Sometimes the deepest differences in politics aren’t about the conclusions people draw but the way they reach them.
The British statesman Edmund Burke and the Anglo-American revolutionary Thomas Paine both favored free trade, for example, but for different reasons. The radical Paine believed that free trade would spread rationality and enlightenment and thus help bring war and tyranny to an end. The conservative Burke thought that government interference with trade would likely do more harm than good.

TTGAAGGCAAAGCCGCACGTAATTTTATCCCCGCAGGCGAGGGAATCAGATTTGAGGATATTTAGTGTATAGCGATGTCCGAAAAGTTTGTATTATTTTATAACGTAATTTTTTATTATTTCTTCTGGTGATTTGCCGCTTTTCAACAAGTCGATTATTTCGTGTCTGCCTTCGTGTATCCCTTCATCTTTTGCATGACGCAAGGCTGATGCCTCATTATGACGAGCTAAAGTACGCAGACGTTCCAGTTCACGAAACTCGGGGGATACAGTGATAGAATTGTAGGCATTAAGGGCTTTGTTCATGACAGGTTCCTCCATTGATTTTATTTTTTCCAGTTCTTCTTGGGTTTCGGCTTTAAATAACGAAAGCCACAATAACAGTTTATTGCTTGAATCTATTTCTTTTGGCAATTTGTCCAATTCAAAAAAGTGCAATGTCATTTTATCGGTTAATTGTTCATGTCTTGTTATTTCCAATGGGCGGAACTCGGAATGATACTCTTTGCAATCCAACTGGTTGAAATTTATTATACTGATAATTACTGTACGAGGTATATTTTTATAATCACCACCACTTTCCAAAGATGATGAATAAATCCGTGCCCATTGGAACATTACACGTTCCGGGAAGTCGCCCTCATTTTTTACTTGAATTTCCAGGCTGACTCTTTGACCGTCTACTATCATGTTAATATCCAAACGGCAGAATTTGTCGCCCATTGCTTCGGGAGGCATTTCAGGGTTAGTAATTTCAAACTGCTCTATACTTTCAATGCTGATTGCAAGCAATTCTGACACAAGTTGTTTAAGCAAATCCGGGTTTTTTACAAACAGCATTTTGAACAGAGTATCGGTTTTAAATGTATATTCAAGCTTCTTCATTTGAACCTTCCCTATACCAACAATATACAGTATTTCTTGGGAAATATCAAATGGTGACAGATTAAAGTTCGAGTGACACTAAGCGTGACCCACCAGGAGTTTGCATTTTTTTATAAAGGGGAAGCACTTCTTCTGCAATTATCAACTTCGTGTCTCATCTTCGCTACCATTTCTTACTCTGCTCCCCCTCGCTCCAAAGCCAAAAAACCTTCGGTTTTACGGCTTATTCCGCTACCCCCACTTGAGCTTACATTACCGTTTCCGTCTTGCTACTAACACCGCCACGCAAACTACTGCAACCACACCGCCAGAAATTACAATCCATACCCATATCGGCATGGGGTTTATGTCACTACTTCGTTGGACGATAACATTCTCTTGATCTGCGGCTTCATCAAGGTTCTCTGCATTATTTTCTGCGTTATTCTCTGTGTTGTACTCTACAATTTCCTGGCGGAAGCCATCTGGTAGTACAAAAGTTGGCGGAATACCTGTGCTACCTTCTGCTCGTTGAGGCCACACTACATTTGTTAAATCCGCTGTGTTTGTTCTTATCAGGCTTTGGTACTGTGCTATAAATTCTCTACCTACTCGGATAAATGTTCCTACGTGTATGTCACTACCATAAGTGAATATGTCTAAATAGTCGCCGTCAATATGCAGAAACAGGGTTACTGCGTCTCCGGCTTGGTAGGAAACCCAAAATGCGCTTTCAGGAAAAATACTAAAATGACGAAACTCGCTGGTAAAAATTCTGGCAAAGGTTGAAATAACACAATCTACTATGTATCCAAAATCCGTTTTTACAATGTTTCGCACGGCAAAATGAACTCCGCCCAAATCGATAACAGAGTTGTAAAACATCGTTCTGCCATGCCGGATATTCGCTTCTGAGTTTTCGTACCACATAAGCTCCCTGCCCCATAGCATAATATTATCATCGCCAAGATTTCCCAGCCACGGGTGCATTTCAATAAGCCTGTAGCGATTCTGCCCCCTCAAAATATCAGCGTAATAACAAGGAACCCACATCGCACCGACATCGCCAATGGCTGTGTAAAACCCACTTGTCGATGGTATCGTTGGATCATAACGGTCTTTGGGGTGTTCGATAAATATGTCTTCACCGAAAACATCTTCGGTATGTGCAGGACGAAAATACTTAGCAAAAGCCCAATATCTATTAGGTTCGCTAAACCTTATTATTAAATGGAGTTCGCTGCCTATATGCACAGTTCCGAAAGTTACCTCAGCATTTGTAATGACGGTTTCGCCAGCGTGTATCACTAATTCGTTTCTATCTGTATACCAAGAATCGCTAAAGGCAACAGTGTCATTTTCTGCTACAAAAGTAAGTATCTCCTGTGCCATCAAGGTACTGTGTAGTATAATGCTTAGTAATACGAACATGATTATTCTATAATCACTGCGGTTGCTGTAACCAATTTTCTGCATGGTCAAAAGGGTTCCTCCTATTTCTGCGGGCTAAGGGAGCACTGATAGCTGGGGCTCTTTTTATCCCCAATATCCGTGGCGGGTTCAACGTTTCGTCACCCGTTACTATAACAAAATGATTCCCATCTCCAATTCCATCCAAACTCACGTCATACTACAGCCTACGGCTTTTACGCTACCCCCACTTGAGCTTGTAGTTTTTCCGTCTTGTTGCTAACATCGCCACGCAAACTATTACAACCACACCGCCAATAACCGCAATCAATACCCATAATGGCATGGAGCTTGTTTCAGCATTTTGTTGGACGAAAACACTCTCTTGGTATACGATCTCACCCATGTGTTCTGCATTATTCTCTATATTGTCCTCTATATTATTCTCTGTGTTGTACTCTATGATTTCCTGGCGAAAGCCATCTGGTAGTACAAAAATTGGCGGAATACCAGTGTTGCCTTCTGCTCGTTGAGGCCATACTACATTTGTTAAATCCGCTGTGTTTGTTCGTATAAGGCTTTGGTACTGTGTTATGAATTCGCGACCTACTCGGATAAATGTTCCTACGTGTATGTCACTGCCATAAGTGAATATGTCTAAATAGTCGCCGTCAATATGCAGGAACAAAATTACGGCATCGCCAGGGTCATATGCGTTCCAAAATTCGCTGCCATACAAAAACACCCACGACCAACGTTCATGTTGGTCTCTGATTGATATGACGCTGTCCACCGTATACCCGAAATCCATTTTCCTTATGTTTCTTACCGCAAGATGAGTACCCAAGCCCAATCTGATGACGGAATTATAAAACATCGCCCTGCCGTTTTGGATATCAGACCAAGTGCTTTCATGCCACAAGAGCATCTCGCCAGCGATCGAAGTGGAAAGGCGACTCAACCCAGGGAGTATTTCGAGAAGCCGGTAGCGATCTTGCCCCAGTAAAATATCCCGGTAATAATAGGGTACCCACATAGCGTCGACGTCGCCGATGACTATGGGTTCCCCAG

The difference in outlook between the two men, as Yuval Levin argues in a fine new book called “The Great Debate,” underlies much of our politics more than 200 years after they wrote their pamphlets and essays.